Freestanding ERs | Geronimo Rodriguez | Mental health
I’m taking over for Eric this month as your loyal scribe. So, go easy on me!
Setting aside the Republicans’ health reform bill in DC has diminished predictability rather than added to it. In Austin, most of the attention is on closing the remaining gaps in the state budget between the House and the Senate. Yet, there are some significant health care issues still brewing, including freestanding ERs, mental health, and more. And, they are on our list of 5 Things We’re Watching in Texas health care for April.
1. The current health care costs whipping boy
There has been a battle brewing in Austin between freestanding ERs and a unique coalition of other health care players. Senator Kelly Hancock’s SB 507 on balance billing is in part a response to this within the context of rising health care costs. The bill appears headed to the Governor’s desk by the end of this session.
That bill is part of a bigger push by insurers, the business community, and consumer advocates (more coverage here and here), with the freestanding ERs fighting back. Whatever the legislative outcome, it’s clear from talking to stakeholders – including in Dallas-Fort Worth, with its huge concentration of freestanding ERs – that this is but the latest symptom of the persistently unsolved problem of rising health care costs.
2. Video: Geronimo Rodriguez, Seton Healthcare
Geronimo Rodriguez is the Vice President of Advocacy and External Affairs at the Seton Healthcare Family. In this episode of What They’re Watching, he talks about Texas working with the Trump Administration, including on the 1115 Waiver. He also argues for expanding nursing education to add to the pool of providers to serve Texas’ growing population.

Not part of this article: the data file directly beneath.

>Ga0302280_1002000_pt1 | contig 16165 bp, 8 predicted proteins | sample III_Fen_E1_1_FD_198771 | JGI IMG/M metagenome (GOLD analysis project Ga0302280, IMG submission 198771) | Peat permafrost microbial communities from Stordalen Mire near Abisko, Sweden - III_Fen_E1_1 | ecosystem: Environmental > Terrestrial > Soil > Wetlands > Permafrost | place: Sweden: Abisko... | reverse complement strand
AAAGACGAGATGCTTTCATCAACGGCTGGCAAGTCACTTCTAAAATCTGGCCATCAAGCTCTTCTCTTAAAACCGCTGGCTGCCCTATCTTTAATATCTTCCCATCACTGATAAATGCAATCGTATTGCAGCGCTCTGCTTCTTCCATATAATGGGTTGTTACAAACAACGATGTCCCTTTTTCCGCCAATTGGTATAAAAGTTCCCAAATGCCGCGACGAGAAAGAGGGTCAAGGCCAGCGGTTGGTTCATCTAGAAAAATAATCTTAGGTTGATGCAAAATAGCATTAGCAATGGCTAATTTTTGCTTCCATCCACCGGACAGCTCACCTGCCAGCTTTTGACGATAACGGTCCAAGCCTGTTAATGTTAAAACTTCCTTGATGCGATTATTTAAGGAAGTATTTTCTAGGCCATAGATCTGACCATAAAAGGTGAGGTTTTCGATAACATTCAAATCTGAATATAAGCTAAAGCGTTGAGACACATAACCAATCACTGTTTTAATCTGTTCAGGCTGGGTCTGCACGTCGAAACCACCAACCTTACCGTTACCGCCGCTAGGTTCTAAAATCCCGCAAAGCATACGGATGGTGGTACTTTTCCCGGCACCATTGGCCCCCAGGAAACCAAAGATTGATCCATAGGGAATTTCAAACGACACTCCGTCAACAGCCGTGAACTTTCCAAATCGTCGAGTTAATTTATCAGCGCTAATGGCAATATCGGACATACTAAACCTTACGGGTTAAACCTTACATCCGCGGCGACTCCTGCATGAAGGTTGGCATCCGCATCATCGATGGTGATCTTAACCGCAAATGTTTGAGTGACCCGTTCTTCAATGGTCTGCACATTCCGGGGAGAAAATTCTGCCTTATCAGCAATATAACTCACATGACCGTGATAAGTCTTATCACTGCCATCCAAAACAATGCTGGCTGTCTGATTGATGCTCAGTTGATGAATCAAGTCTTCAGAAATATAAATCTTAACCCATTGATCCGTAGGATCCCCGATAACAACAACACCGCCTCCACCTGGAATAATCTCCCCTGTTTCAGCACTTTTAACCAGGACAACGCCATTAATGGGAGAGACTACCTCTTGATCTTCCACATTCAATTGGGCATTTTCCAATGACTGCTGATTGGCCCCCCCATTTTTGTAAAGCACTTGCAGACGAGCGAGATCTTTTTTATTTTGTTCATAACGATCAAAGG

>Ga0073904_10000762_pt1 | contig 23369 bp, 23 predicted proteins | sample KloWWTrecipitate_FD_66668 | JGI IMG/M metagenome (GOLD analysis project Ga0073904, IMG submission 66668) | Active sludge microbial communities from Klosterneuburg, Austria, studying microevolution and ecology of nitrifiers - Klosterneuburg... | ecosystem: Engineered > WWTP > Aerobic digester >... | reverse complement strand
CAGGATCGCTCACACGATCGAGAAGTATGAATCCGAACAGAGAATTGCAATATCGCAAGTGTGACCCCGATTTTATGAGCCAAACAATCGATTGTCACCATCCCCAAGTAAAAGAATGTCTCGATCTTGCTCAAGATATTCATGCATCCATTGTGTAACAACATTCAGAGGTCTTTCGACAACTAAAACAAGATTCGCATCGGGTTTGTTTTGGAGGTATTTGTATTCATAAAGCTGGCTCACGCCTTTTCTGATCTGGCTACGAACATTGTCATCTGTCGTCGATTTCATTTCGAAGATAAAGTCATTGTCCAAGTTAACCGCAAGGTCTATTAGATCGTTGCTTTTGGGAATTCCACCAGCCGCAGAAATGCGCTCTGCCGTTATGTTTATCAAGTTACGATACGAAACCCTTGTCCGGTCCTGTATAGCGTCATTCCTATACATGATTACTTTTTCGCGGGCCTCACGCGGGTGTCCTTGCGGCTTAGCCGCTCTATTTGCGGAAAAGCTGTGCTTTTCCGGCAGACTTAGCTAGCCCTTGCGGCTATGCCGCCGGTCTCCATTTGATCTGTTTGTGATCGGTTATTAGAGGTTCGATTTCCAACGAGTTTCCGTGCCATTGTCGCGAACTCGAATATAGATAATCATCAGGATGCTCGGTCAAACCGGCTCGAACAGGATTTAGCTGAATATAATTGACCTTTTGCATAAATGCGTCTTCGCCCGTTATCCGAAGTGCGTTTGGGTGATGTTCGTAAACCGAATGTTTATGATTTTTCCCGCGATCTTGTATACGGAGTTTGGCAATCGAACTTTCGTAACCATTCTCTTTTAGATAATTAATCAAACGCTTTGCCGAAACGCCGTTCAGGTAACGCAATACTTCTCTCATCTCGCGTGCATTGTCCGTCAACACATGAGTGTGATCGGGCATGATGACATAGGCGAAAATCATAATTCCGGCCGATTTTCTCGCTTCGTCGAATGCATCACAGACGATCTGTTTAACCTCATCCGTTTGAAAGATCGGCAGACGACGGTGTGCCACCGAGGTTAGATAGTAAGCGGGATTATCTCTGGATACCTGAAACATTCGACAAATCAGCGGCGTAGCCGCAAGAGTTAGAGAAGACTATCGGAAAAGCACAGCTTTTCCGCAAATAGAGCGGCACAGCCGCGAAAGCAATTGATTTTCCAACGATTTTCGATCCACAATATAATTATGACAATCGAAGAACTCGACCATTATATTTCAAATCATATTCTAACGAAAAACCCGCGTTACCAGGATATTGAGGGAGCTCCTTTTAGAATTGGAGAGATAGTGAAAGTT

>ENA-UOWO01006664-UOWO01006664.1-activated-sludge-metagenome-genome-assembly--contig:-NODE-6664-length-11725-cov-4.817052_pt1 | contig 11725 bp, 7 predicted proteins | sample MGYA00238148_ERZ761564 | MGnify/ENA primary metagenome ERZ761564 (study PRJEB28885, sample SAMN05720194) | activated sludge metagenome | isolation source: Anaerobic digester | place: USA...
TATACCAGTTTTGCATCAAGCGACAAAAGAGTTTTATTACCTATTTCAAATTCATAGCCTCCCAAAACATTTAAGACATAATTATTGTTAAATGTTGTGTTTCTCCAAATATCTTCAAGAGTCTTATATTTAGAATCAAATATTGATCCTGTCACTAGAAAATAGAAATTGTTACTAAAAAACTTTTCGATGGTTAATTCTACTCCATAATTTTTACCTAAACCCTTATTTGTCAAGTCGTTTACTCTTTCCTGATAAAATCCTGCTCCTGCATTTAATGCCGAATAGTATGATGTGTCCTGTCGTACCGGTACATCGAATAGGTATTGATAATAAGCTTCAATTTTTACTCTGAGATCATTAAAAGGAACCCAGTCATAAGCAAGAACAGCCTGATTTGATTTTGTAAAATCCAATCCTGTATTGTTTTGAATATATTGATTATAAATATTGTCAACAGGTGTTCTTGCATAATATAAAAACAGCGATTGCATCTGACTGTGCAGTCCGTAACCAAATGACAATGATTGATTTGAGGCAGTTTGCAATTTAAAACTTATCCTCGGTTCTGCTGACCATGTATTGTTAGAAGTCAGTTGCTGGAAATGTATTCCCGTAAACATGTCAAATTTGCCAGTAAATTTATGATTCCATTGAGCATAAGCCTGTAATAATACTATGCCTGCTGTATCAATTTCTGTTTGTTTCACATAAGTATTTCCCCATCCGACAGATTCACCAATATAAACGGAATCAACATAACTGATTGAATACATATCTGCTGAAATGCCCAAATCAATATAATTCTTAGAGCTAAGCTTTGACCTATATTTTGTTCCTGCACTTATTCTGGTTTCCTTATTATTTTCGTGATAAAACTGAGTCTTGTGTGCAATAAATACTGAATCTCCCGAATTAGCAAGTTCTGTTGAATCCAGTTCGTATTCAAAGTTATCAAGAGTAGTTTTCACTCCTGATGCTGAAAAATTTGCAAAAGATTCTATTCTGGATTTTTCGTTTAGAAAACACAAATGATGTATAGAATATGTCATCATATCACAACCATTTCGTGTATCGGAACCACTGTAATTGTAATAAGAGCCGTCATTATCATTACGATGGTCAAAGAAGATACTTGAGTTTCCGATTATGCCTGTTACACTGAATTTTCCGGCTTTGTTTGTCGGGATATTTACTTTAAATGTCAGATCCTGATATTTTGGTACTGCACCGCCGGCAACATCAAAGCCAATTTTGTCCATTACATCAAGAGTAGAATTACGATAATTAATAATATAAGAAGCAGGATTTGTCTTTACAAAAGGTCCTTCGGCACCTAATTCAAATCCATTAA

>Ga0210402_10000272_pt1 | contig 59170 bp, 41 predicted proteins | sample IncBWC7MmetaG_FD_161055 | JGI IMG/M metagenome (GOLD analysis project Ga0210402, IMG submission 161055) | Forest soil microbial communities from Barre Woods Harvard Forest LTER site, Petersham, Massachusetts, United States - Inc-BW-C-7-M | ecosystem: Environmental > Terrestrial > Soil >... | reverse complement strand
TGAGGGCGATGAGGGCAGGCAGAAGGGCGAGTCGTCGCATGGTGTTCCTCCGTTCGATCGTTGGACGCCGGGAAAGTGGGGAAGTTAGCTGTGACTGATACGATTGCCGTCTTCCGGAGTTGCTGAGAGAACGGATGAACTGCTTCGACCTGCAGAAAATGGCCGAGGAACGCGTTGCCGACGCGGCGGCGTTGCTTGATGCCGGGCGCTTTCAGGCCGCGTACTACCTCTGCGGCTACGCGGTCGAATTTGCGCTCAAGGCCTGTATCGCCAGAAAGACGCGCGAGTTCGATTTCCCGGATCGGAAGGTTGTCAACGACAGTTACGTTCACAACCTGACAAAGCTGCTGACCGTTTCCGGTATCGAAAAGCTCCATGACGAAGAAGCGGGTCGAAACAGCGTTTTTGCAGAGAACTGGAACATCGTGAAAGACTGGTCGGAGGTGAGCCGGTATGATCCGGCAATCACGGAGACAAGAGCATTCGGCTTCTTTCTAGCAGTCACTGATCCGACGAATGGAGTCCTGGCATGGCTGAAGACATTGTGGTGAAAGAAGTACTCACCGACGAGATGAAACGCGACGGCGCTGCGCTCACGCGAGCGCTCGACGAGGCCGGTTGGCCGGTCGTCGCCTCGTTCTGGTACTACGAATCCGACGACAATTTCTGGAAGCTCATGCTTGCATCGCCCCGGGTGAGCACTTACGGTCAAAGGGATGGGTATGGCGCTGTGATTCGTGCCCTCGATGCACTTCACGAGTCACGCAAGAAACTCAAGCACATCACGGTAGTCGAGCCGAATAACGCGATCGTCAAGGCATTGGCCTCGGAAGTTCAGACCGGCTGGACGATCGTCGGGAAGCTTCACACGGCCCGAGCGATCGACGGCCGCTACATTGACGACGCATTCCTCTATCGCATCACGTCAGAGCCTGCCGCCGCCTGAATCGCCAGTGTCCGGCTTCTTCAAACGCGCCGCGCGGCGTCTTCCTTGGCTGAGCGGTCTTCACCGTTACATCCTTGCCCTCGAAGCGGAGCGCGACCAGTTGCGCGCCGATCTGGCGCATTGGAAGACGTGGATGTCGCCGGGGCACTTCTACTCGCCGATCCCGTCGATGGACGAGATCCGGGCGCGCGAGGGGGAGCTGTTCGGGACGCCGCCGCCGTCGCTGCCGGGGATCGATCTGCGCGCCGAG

On Medicaid, he argues there’s an opportunity to influence the conversation so policymakers understand the impact of health policy changes on Texans: “I think Medicaid reform is really important…making sure we have a mindfulness about the poor and the vulnerable and taking care of them.”
3. What’s next for the ACA in Congress?
The ACA was supposed to be a dead man walking after President Trump took office with a GOP Congress. That hasn’t turned out to be the case. We’ve thought for a while that “repeal and replace” would be tougher than people expected. Both the politics and the policy made a Republican consensus difficult. That proved to be true when the AHCA went down in flames without so much as a vote.
While many in the GOP are interested in living up to their campaign promises, we think there are some gaps in understanding of health care policy for some Republicans that further complicate a path forward. In the meantime, states might be better served leaping on the opportunity for flexibility and innovation from HHS.
4. Mental health taking shape in the Legislature
For all the battles in Austin around the budget and other issues outside of health care, one health policy issue is quietly moving forward. Indeed, “mental health reform has a chance at success” as Rep. Four Price’s HB 10 on mental health parity acts on the recommendations of the House Select Committee on Mental Health, which Price chaired.
House Speaker Joe Straus has both lauded the Committee’s work and supported $162 million in funding to address some of its findings. Amidst all the partisanship on so many issues in today’s politics, the bipartisan tone from Price and Rep. Joe Moody at a Texas Tribune event on the topic earlier in the session was a notable indicator of the potential in taking steps to address the bigger societal challenge of improving mental health care.
5. Launching the State of Reform podcast
State of Reform tries to bridge the gap between the world of health care and that of health policy. We do this in part by providing a platform for the voices of senior executives and health policy leaders. The content generated by them is then shared across multiple information channels, providing insights wherever consumers access their information: web, email, social, video, small-run book publishing, and conferences. Last month, we added a podcast to that list.
In our first podcast episode, we talked to people in the Lone Star State, perhaps the staunchest state-opponent to the Affordable Care Act. We wondered: Is a Trump presidency good news for Texas health care? We asked that question before the rise and fall of the AHCA. But, we think the acute anxiety we heard when recording this podcast is probably just as palpable today.